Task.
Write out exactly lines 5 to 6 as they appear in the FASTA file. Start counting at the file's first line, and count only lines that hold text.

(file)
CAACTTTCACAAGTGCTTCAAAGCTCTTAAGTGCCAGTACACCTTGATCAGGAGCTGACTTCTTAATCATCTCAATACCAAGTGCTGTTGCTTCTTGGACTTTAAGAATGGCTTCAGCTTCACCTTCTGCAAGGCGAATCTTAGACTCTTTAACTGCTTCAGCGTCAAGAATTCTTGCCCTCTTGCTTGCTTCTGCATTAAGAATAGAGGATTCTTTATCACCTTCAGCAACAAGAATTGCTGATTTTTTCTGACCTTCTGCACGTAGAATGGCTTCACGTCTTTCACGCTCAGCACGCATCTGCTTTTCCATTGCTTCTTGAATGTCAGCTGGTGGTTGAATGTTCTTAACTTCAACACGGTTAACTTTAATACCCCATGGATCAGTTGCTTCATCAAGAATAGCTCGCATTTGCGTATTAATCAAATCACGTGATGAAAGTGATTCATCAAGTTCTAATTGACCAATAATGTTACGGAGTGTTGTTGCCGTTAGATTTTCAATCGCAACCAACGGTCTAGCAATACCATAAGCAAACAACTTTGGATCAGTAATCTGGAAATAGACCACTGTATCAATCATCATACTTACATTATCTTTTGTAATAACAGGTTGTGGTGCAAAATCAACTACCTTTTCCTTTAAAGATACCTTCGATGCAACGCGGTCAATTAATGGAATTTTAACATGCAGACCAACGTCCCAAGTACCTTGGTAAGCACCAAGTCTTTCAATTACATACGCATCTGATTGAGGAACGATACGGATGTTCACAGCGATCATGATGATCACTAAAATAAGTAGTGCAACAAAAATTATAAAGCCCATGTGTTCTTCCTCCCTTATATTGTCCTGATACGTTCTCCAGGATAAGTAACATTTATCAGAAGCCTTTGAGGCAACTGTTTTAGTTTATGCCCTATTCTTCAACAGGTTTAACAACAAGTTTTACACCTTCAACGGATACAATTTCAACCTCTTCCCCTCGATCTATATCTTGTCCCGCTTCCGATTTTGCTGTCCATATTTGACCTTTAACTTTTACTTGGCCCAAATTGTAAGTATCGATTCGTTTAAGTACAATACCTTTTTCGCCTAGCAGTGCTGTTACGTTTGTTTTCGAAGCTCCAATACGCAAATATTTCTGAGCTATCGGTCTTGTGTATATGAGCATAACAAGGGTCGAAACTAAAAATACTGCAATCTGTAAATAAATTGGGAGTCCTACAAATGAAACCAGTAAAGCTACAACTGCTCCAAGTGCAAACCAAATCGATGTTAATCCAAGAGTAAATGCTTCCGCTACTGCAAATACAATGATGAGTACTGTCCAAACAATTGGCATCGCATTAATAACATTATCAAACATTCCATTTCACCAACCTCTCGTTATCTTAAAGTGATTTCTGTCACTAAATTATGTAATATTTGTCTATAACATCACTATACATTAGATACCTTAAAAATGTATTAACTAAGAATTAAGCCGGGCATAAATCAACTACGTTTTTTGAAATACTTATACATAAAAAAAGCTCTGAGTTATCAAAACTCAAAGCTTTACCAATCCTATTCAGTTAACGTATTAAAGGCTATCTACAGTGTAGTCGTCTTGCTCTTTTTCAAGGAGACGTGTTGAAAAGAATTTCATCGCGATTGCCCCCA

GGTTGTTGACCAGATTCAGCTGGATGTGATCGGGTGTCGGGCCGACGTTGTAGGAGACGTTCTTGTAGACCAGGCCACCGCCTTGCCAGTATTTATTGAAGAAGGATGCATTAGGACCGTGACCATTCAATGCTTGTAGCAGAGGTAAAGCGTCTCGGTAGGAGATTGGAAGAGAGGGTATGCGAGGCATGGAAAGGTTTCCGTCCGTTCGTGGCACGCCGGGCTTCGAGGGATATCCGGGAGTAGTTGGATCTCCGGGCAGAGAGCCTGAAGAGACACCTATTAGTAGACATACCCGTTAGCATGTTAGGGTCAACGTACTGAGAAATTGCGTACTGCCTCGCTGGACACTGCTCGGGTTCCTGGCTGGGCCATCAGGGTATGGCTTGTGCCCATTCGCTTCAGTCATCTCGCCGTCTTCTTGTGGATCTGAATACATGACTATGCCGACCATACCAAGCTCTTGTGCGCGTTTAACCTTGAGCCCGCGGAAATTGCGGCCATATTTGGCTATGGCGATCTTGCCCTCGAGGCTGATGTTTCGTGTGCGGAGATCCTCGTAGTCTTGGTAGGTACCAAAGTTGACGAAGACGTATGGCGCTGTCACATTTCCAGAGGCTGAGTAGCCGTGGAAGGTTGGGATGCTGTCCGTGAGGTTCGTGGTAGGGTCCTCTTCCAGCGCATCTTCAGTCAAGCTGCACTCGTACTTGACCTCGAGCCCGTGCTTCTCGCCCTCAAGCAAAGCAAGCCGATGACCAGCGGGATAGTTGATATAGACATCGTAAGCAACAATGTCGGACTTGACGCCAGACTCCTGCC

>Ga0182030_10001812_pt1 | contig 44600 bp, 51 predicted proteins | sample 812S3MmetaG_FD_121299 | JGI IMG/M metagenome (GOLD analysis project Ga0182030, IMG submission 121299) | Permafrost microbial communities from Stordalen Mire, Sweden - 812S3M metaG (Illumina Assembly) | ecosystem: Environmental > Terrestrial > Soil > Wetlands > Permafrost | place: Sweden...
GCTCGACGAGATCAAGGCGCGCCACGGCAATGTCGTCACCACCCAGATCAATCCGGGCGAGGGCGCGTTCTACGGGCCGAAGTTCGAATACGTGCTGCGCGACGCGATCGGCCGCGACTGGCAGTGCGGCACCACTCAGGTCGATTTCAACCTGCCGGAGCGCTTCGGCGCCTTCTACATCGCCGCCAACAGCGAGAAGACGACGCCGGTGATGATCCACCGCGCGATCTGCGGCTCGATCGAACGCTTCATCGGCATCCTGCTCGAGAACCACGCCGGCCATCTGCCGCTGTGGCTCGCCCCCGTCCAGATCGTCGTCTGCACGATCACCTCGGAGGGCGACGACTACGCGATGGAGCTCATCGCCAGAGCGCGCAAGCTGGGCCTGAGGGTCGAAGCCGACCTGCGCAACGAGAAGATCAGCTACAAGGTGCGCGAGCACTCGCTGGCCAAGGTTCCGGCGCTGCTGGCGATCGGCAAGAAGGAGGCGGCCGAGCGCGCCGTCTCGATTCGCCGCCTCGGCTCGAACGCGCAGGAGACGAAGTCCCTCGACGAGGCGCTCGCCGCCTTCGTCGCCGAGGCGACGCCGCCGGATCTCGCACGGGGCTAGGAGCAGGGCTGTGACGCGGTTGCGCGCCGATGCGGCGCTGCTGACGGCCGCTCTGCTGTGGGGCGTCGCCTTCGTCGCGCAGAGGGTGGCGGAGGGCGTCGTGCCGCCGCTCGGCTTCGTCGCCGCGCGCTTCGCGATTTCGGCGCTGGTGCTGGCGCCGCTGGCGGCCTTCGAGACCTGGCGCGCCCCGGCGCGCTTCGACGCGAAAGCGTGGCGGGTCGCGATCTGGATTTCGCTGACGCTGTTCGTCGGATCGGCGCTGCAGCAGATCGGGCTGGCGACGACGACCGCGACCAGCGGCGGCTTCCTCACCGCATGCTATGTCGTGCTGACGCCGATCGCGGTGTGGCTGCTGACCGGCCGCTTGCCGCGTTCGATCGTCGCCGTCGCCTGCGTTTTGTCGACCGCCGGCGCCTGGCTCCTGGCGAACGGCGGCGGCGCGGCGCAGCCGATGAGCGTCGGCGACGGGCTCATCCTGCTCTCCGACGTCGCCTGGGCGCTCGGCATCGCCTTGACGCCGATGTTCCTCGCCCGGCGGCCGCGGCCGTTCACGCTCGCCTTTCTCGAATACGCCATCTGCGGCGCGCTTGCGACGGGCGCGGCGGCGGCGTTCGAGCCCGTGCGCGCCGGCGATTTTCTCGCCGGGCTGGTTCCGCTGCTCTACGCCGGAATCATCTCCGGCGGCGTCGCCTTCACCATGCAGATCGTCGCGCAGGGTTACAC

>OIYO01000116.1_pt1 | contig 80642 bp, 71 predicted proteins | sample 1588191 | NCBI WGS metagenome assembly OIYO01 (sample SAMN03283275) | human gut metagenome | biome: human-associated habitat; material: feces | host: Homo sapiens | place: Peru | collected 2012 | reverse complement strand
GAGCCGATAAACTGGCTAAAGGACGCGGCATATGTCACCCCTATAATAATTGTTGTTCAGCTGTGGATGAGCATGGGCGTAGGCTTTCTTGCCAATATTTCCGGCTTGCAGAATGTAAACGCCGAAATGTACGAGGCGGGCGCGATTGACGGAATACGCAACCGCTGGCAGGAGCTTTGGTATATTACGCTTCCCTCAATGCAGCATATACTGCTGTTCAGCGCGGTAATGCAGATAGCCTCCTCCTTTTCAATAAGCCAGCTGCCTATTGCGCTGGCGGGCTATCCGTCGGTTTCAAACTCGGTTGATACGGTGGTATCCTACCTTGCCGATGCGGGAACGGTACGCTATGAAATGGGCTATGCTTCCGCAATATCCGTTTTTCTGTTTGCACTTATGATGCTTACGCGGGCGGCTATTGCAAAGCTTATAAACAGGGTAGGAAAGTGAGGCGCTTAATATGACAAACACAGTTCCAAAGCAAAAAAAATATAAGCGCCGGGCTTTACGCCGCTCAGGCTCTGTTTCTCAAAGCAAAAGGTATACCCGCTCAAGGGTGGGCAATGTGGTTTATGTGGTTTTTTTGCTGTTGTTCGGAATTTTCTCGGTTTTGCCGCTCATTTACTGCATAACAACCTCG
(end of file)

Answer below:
>OIYO01000116.1_pt1 | contig 80642 bp, 71 predicted proteins | sample 1588191 | NCBI WGS metagenome assembly OIYO01 (sample SAMN03283275) | human gut metagenome | biome: human-associated habitat; material: feces | host: Homo sapiens | place: Peru | collected 2012 | reverse complement strand
GAGCCGATAAACTGGCTAAAGGACGCGGCATATGTCACCCCTATAATAATTGTTGTTCAGCTGTGGATGAGCATGGGCGTAGGCTTTCTTGCCAATATTTCCGGCTTGCAGAATGTAAACGCCGAAATGTACGAGGCGGGCGCGATTGACGGAATACGCAACCGCTGGCAGGAGCTTTGGTATATTACGCTTCCCTCAATGCAGCATATACTGCTGTTCAGCGCGGTAATGCAGATAGCCTCCTCCTTTTCAATAAGCCAGCTGCCTATTGCGCTGGCGGGCTATCCGTCGGTTTCAAACTCGGTTGATACGGTGGTATCCTACCTTGCCGATGCGGGAACGGTACGCTATGAAATGGGCTATGCTTCCGCAATATCCGTTTTTCTGTTTGCACTTATGATGCTTACGCGGGCGGCTATTGCAAAGCTTATAAACAGGGTAGGAAAGTGAGGCGCTTAATATGACAAACACAGTTCCAAAGCAAAAAAAATATAAGCGCCGGGCTTTACGCCGCTCAGGCTCTGTTTCTCAAAGCAAAAGGTATACCCGCTCAAGGGTGGGCAATGTGGTTTATGTGGTTTTTTTGCTGTTGTTCGGAATTTTCTCGGTTTTGCCGCTCATTTACTGCATAACAACCTCG